Is Wooing Rural Chhattisgarh With Freebies Enough?
Even the worst of Baghel's critics have applauded two of his moves – his effort to propagate 'Chhattisgarhiya' identity and regional patriotism, and his conscious effort to keep the rural voters happy.
Baghel's enthusiastic participation in events such as facing the whip on Gauri Gaura Puja and declaring a holiday on local festival Hareli Tihar, and the increasing use of Chhattisgarh dialect by both politicians and administration have all helped him bolster his image of being a 'Chhattisgarhiya Mukhyamantri'.
"He has been very successful to tap into the regionalism fervour of the state. But after a three-and-a-half-year tenure, he is now facing allegations of being biased towards the people from Kurmi caste, the caste he belongs to. Now when these sorts of messages and notions start doing rounds, they do severe damage in the long run."Ashok Tomar, Political analyst
Further, commentators believe that though Baghel was initially successful in luring the rural voters of the state to his side with the paddy procurement rates and the Rajiv Gandhi Kisan Nyay Yojna, the payments under these schemes were made in tranches and haven't had the desired impact.
Around 75 percent of the total population of the state lives in villages, as per the 2011 census.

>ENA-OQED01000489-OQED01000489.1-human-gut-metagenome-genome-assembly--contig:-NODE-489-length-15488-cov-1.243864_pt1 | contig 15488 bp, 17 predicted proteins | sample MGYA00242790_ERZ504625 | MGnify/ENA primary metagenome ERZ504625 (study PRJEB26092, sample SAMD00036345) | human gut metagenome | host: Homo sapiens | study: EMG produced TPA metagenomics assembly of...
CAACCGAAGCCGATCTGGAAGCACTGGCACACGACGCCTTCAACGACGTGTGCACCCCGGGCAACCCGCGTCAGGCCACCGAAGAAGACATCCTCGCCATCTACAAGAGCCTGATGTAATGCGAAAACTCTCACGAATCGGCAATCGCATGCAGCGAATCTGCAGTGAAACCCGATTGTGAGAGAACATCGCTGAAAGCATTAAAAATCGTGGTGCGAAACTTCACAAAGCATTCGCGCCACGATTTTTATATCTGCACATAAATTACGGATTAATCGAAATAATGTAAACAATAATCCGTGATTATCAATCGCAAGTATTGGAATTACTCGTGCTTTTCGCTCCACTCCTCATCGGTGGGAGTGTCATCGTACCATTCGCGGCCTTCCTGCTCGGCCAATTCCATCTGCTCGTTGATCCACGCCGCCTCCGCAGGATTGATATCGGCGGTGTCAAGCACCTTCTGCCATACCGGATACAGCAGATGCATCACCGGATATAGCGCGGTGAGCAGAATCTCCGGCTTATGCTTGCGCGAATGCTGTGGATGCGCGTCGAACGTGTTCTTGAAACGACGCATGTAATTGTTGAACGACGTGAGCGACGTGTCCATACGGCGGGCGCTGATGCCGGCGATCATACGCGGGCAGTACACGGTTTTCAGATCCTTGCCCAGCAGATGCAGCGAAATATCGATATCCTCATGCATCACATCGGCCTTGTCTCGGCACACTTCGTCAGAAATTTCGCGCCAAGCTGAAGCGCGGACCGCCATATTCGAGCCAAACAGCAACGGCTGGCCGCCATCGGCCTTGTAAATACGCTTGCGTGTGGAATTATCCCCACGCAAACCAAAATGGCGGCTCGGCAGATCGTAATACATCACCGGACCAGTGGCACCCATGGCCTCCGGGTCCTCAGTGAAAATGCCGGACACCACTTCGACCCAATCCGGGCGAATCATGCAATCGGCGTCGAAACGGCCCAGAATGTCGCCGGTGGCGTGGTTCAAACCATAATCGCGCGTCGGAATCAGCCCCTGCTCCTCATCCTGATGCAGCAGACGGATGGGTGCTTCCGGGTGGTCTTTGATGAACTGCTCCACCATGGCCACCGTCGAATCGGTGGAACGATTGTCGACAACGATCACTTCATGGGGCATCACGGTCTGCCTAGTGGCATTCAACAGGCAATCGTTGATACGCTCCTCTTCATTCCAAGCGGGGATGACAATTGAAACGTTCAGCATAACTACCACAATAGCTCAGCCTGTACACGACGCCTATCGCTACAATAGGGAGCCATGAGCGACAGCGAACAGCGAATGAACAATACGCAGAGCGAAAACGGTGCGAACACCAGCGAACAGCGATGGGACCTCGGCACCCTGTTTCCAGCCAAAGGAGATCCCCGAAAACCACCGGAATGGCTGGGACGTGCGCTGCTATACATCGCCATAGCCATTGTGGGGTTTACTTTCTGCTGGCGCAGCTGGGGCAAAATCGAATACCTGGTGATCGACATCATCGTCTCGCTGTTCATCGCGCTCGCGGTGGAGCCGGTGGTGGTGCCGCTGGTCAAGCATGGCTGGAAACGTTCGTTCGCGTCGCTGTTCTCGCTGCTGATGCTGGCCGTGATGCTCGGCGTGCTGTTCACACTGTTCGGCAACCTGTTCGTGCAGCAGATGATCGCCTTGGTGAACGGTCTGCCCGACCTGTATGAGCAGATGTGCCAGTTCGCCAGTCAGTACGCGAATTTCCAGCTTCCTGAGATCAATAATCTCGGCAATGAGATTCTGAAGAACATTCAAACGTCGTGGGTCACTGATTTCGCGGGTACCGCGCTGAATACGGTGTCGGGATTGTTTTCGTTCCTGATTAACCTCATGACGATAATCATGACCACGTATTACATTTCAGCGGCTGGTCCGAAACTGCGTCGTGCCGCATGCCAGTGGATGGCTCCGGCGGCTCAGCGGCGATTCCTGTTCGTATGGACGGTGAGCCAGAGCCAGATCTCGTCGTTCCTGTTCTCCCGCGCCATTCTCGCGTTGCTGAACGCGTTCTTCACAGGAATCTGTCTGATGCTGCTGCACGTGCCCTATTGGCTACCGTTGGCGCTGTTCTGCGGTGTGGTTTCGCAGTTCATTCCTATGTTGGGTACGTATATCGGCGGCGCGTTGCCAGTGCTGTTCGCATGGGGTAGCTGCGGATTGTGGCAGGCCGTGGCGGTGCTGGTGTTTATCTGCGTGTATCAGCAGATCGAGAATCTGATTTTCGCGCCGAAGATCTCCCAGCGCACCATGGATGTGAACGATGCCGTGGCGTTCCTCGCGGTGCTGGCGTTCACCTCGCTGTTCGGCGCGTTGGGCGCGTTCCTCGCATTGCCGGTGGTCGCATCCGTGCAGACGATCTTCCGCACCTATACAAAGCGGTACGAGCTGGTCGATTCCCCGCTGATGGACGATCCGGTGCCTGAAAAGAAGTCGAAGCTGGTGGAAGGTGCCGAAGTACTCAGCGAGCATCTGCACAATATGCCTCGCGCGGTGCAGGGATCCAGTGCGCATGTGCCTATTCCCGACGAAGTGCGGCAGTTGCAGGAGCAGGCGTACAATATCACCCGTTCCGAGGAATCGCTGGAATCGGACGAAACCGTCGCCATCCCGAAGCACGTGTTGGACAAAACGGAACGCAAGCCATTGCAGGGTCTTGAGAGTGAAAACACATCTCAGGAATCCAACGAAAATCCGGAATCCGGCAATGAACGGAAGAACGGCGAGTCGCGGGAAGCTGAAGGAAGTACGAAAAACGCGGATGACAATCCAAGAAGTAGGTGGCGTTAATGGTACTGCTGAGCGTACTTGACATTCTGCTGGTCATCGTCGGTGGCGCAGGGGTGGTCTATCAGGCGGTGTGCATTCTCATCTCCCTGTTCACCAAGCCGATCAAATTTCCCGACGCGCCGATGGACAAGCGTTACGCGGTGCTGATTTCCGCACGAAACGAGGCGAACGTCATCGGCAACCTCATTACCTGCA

"Baghel promised to increase support price, he did. He promised to give the people Rs 2,500 for paddy, though in parts, but he did. However, he also promised jobs, health amenities, education, protection of tribal rights, empowering gram sabhas, where he has not performed to the level he promised. The other workers at the ground level like the teaching staff, healthcare workers, and others have been left disgruntled.Ashok Tomar, Political analyst
"He has worked well in rural Chhattisgarh, though not extraordinarily but he has put forward good policies. However, the urban population is still very much swayed by the BJP and the whole Modi magic coupled with nationalists emotions," commented a journalist from Raipur.
Baghel's Soft Hindutva Tactics Benefitting BJP?
Driving the communal narrative in the tribal state has shown good results for the BJP. So good that the ruling party and Chief Minister Baghel have quickly switched to the soft Hindutva mode themselves, inviting Hindu saints, organising events like Dharm Sansad, and felicitating those who installed the 108-foot-tall saffron flag in the Kabirdham district.
Continuing the efforts to follow the BJP's Hindutva, Baghel had ordered a statewide 'Manas Mandali Pratiyogita' competition of Ramayana recitation, which faced serious opposition from the tribals.
The Sarva Adiwasi Samaj on 29 March wrote to the Chhattisgarh governor, opposing the Ramayan Mandli Pratiyogita scheduled to be held on 29-30 March in Sukma district, citing infringement on fundamental rights and tribal customs in an area where the provisions of the fifth schedule of Article 244 (1) of the Constitution apply. The administration then had to cancel the event.
"One thing to accommodate is the fact that Baghel showing a little bit of Hindutva face will not harm him, at least if not do him any good," claimed Parivesh Mishra.
However, a senior journalist from Chhattisgarh pointed out that giving the BJP the scope to play the communal card is a mistake, which can't be overlooked.
"One can see that Baghel's Hindutva card has led him to trouble. The government got called out for hosting the Dharm Sansad, for organising events like Ramayan recitation in tribal blocks, among other things. Tribals are noticing a change and also retaliating – and this will harm the Congress," they concluded.